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What is the most efficient way to detect modification to a file in Java?

I've read about file polling however, the polling approach has a number of drawbacks that become apparent as the number of watched files increases. I rather not use polling but a number of solutions online appear to point to file polling as the recommended method. I was hoping for perhaps an OS-related file system update callback solution instead -- is this possible in both linux and windows?

Given that I currently only intend to 'watch' 2 files, I'm still kind of open to a file polling solution. Ideally, I'm hoping file polling won't have a great impact on performance.

I'm aware of Java 7's WatchService but since 7 hasn't been officially released, I'm hesitant to use that approach or JNI libraries.

Much appreciated!

EDIT: It appear file polling is the way to go. If anyone can recommend the most safest/efficient way to implement file polling, that would be great.

share|improve this question
what are you going to use it for? Filetransfer? – oluies Oct 8 '10 at 19:19
I plan to build a logger using log4j. So I wanted a way to monitor any changes to the log4j configuration files so that I can reload it. – user459811 Oct 8 '10 at 20:12
duplicate… – Emil Oct 8 '10 at 20:36
up vote 1 down vote accepted

There is no Java solution to have the OS notify you when a file changes. It may be possible through native calls, but each OS would be different in that regard, and it certainly isn't supported in Java. It would require a lot of custom coding with JNI - if it's even possible.

Going with the polling solution, as long as you poll for date modified, it should be pretty quick. Just be sure to not leave references to files open for extended periods of time. Always close them between polling cycles to ensure that you don't create conflicts.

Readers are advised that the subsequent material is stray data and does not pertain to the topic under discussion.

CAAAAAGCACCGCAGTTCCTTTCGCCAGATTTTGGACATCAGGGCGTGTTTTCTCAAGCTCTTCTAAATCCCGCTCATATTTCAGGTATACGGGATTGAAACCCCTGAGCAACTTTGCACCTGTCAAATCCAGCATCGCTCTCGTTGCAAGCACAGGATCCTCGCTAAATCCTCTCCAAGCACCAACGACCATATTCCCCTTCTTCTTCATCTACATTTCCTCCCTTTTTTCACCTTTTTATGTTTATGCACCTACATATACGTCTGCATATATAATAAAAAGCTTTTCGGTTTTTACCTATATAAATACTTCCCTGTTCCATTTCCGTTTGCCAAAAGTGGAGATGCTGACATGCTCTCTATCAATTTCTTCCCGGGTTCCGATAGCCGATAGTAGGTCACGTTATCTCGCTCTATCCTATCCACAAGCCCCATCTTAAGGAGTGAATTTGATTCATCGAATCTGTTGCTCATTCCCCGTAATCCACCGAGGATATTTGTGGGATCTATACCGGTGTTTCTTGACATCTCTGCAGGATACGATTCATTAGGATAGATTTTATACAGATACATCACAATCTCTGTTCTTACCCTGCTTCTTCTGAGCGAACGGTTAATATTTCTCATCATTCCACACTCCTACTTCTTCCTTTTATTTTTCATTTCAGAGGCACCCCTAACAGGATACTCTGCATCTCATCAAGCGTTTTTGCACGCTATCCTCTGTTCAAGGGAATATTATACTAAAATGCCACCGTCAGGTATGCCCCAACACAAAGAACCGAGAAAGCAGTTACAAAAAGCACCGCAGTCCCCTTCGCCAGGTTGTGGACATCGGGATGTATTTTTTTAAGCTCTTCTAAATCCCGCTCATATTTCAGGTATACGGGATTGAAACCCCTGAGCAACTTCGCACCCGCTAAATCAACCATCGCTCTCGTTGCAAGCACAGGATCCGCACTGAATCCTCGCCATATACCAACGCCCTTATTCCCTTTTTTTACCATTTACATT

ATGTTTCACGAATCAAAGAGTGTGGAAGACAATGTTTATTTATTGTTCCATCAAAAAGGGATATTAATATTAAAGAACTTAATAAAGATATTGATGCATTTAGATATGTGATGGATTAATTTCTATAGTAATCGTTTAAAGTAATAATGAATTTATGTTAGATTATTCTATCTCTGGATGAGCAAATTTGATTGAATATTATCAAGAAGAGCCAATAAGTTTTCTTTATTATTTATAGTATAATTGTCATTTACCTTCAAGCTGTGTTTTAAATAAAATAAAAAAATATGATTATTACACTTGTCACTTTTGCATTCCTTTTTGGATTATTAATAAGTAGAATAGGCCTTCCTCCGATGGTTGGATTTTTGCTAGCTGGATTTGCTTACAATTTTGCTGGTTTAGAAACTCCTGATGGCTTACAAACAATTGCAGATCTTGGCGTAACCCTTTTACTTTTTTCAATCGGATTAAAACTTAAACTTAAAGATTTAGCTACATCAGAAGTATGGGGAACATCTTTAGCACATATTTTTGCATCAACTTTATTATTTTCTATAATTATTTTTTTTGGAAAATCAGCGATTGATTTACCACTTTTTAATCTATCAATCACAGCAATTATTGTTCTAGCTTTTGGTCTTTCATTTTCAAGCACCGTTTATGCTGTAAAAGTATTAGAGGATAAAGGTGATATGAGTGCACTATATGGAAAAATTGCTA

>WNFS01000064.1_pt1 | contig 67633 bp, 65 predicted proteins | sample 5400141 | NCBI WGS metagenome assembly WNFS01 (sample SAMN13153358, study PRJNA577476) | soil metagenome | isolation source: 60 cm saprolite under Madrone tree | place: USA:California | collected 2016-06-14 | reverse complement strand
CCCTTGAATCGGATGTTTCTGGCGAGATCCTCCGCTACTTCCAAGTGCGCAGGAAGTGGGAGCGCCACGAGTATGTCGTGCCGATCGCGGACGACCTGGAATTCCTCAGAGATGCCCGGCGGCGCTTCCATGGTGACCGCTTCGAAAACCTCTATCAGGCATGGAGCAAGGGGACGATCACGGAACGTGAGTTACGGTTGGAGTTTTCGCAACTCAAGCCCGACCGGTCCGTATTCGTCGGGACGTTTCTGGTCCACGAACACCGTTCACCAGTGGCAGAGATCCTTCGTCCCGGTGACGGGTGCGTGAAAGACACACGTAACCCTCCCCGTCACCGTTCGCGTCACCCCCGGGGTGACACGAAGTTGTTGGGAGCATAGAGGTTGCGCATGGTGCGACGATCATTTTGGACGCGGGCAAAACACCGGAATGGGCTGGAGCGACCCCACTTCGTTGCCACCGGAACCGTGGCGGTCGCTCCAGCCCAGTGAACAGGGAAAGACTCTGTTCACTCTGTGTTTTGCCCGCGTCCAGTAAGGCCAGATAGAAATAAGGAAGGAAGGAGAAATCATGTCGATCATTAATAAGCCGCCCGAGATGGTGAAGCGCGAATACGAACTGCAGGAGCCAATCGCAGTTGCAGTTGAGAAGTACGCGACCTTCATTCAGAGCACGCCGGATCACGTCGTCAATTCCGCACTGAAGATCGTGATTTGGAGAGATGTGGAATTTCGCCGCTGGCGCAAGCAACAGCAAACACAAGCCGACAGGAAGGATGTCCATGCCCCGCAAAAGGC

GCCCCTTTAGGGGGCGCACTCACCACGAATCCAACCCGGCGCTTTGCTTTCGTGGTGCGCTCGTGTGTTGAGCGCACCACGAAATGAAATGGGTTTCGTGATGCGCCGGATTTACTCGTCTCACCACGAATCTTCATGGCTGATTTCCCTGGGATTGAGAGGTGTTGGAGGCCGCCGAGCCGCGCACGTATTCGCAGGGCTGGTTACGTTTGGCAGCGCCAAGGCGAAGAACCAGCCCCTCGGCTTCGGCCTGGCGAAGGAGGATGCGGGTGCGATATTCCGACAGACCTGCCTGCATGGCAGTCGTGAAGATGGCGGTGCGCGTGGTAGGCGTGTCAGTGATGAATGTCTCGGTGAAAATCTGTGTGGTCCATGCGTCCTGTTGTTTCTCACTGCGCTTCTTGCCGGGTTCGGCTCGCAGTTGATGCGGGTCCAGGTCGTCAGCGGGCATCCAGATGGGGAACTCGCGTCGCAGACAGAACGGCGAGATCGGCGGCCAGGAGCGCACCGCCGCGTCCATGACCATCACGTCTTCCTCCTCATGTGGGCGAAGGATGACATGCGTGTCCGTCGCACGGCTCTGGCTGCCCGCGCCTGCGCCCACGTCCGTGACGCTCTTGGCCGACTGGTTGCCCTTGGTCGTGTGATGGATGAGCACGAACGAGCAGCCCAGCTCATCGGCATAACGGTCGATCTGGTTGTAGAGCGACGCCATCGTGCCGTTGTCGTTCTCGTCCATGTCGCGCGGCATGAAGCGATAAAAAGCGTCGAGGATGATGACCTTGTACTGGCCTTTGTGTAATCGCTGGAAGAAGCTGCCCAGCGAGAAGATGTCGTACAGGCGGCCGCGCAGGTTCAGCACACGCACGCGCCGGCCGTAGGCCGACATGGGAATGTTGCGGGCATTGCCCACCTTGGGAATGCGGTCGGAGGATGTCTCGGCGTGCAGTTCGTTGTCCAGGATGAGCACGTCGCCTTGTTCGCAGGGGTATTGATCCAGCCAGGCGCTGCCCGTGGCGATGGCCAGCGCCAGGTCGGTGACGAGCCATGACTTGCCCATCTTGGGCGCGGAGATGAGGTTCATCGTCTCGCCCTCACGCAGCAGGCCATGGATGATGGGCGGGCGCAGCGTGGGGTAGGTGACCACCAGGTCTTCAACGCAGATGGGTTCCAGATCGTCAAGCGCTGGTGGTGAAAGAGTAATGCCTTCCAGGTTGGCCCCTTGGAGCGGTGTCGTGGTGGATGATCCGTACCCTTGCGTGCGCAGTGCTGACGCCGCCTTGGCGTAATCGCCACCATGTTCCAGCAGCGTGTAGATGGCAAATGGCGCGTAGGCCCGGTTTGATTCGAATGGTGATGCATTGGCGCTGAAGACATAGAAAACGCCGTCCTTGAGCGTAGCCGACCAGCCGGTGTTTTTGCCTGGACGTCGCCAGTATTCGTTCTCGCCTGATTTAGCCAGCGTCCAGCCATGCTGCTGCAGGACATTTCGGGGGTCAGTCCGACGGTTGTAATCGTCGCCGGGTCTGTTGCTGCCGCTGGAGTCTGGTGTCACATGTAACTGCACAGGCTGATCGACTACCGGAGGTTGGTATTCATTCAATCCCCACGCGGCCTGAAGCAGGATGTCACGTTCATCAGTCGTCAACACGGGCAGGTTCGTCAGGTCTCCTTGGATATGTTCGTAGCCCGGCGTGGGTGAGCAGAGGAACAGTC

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True. All OS-related file system update callback solution that I've read about all point to JNI, which I'm also adversed to using. I guess file polling it is! :) Now to find the best solution to do so. – user459811 Oct 8 '10 at 18:33
Personally, I would just write something short, simple, and to the point that did exactly what I needed. I wouldn't be surprised if jpoller worked, which @Brent suggested. jnotify looks like it needs additional libraries installed, and I don't like Java solutions that require that. – Erick Robertson Oct 8 '10 at 21:12
"be sure to not leave references to files open for extended periods of time." What do you mean by closing them between polling cycles to avoid conflicts? I was thinking of keeping my file polling active at all times because there is no telling when the user may want to alter the file, hence the listener must be ready to detect such activity at all times. When will the polling cycles conflict if there is one instance open at all times? Thanks! :) – user459811 Oct 8 '10 at 23:41
Each polling cycle you should be sure to close all of your open file handles when you're done with the polling. So if you open a file for any reason, you have to close it. Don't leave it open for the 30 seconds until the next polling cycle. (or however long it is) – Erick Robertson Oct 10 '10 at 17:43
Oh I see, close every file that was opened during each polling interval no matter how short the interval is. I am polling each second to check the last modified time of the file. It seems to be working so far. Hopefully no performance issues as I go along. Thanks for all your help! – user459811 Oct 11 '10 at 18:52

Here are two avaliable libraries:

Java 7 NIO2 might also have some things for you ( I dont know if thease features are in scope for Java 7 at the moment) Also avaliable as JSR 203 see here

share|improve this answer
Here is a third library: – etxalpo Nov 8 '13 at 20:06

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